No one is guaranteed a tomorrow and the Bible has predicted the current world events to warn all mankind of the return of Jesus Christ, Who lives forever and ever. There will be no “second chances” once He comes to bring all Christians to heaven for eternity.

    His priceless, yet free to us gift of salvation is NOT something you want to reject, deep down you know you need Him. For YOUR sake, do not delay.

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Shark Attack Victim Loses Valiant Fight

HONOLULU (AP) — A 20-year-old German woman who lost her right arm in a shark attack off of Hawaii last week is being remembered by her family as beautiful and strong after fighting to stay alive in a Maui hospital. … Continue reading

The World Ends (Again)

Pretty sunset

Sunrise by Marybeth Haydon

I forgot that the world was supposed to end today. Again.

What is it that some folks are preoccupied with knowing the Mind of God? Are we so arrogant that we actually think that we can predict something that the Word of God states in Matthew 24:35, 36 “Heaven and earth shall pass away, but My words will by no means pass away. But of that day and hour no one knows, not even the angels of heaven, but My Father only.”

 Sure, any day, any hour holds the possibility that it could be the last for any one of us, no one is guaranteed a tomorrow. Stuff happens. Really bad stuff happens. But even these individual circumstances cannot be predicted.

There was a time that I would have welcomed “the end” with open arms; oh please DO, end this madness! But as I’ve matured, as I’ve twice survived deadly disease, have survived life threatening circumstances (four of them to be exact, there really should be a limit!), and have survived MYSELF in my younger years, I’m continuing to learn that there is a bigger picture. There are people who count on me. There are others that I’ve yet to meet, to share “my story” with.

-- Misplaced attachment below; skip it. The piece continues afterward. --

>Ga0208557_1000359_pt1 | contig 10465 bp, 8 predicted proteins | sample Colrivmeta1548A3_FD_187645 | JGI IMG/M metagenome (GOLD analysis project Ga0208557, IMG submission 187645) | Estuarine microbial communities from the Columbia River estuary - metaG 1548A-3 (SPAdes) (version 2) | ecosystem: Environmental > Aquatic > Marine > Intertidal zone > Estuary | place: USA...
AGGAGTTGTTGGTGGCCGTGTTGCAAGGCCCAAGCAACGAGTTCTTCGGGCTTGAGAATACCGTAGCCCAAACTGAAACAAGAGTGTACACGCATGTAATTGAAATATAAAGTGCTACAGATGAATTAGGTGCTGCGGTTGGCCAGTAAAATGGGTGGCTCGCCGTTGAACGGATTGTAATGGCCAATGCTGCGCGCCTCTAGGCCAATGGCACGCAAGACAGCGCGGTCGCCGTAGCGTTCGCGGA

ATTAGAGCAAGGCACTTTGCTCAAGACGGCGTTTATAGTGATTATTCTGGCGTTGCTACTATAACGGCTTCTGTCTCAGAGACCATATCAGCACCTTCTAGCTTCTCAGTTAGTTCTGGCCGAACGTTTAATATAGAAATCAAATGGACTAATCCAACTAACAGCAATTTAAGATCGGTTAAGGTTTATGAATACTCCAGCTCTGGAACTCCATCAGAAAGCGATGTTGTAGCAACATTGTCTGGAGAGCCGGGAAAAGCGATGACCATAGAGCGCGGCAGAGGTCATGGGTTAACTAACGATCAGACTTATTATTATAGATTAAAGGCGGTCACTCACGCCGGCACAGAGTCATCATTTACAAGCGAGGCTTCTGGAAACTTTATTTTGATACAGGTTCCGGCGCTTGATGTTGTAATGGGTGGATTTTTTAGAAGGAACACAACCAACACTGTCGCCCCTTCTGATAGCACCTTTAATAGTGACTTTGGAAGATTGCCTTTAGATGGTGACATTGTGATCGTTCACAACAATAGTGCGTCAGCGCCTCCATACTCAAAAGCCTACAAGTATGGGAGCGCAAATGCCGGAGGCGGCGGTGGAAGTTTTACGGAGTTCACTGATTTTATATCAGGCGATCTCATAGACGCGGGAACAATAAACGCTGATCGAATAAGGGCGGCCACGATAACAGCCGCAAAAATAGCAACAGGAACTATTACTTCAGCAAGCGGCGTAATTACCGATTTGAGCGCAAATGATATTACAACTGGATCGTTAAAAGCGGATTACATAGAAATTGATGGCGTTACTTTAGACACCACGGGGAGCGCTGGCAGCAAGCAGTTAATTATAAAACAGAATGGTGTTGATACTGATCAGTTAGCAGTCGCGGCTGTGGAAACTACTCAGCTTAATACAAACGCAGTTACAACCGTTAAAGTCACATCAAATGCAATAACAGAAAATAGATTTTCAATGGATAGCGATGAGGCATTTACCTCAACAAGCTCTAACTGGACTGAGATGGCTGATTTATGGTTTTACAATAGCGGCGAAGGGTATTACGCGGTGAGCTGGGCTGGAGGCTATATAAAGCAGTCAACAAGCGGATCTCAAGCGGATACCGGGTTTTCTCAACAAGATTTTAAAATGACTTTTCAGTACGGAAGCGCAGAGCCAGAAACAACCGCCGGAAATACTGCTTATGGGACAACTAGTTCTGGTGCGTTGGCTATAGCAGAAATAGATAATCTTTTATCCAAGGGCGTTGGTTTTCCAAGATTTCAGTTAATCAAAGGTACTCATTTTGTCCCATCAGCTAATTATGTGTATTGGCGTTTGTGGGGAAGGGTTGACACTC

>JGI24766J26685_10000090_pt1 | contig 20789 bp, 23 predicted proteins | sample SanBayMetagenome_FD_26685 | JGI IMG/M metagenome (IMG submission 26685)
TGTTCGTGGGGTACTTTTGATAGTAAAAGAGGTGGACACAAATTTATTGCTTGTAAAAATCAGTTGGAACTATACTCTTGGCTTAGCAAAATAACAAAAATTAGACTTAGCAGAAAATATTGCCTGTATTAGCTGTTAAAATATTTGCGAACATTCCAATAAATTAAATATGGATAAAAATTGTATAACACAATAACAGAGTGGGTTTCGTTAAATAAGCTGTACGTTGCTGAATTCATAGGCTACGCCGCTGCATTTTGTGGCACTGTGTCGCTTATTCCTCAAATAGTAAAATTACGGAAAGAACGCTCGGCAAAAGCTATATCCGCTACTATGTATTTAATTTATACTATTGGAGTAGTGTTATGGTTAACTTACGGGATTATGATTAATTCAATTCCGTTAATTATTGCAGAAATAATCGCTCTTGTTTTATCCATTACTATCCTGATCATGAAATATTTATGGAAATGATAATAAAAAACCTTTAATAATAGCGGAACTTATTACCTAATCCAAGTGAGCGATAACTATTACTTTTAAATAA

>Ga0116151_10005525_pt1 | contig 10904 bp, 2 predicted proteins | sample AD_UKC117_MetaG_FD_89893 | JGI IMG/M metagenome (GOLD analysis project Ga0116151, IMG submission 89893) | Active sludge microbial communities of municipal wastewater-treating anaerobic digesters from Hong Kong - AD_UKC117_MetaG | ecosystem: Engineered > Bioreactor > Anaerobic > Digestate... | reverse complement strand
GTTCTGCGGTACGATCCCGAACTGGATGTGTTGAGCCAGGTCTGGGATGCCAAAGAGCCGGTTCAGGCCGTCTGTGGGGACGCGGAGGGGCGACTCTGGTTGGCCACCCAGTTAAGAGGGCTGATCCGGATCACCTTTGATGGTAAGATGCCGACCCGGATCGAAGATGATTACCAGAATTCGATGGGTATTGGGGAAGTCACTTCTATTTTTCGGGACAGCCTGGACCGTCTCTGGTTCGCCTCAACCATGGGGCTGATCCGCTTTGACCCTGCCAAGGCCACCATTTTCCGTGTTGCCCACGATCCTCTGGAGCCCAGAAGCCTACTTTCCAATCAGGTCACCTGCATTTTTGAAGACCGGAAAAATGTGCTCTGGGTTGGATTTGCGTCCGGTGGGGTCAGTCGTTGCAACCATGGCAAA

One particular hike that I was on, I was off to the side of the trail, looking down at the stream below eager to catch a glympse of a bear, deer or bobcat getting a drink. A young woman was heading up the path and stopped beside me and started a relaxed conversation. I don’t even remember how the subject came up, but we discovered that she was recovering from a bilateral mastectomy, just as I was. The conversation blossomed as we continued our journey up the mountain and a friendship was forged.

As we shared our relative experiences while on trail, I told her how I had accidentally STOOD on a coiled, and exceedingly angry rattle snake. No one can outrun the strike of a snake, no matter how much adrenalin is pumping into the bloodstream. But I came out of the life-threatening situation “merely” shaken to the core.  Through the active grace of God I came out of the situation unscathed. This could have been the end of the world for me; literally the end of me.

Needless to say, I had residual fear. That night, I had to turn on all the lights in order to use the ladies room, I was terrified of stepping on a phantom snake in my house. Weeks later, my fear did not recede and reduced my subsequent hikes to paths of sweaty shakes and terror. I went to my Lord, desperate to return to the wilderness with joy, wonder and discovery. He spoke to my spirit with very wise advise:

“Don’t focus on what you did, but on what I did.” 

I can’t express what FREEDOM that gave me! CLEARLY He intervened! Had He not, I’d be racking up 10’s of thousands of dollars in medical treatment for a snake bite. If I survived it, since I was initally bent over the thing, it could have struck me in the chest or face. (Full story in my book Wilderness Training the Novice).

When I told my new friend this, she said with awe, “Your God is very smart.” Smiling, I agreed with absolute confidence. Yes indeed. My God is very, very smart! I hope someday she will get to know “my God”. I also hope and pray the same for all who read this.

So, when you hear of rumors of “the end of the world”, take courage and confidence that it is untrue, for no man knows the day or hour. Not even when a crazy accident may happen on or off trail!

It’s a new day. ENJOY IT TO YOUR FULLEST!!

03-01-12 Evey Cyn Potato Mtn 012

Overlooking the City by Marybeth Haydon

Wilderness Survival Techniques Relates To Beating Cancer & Other Life Challenges.

AuburnSRA-037-park poppy

DEFEATING THE VIOLATION OF CANCER IS AN UPHILL BATTLE, often quite lonely, painful and certainly terrifying.  It is a tremendous, crushing weight, with off-the-charts stress, traumatic to the core. The shattering diagnosis can reduce one to rubble, being so very powerless over the invasion; this malevolent intruder. I initially withdrew from friends and family, wanting to hide my fears and insecurity; consequently I experienced isolated misery needlessly.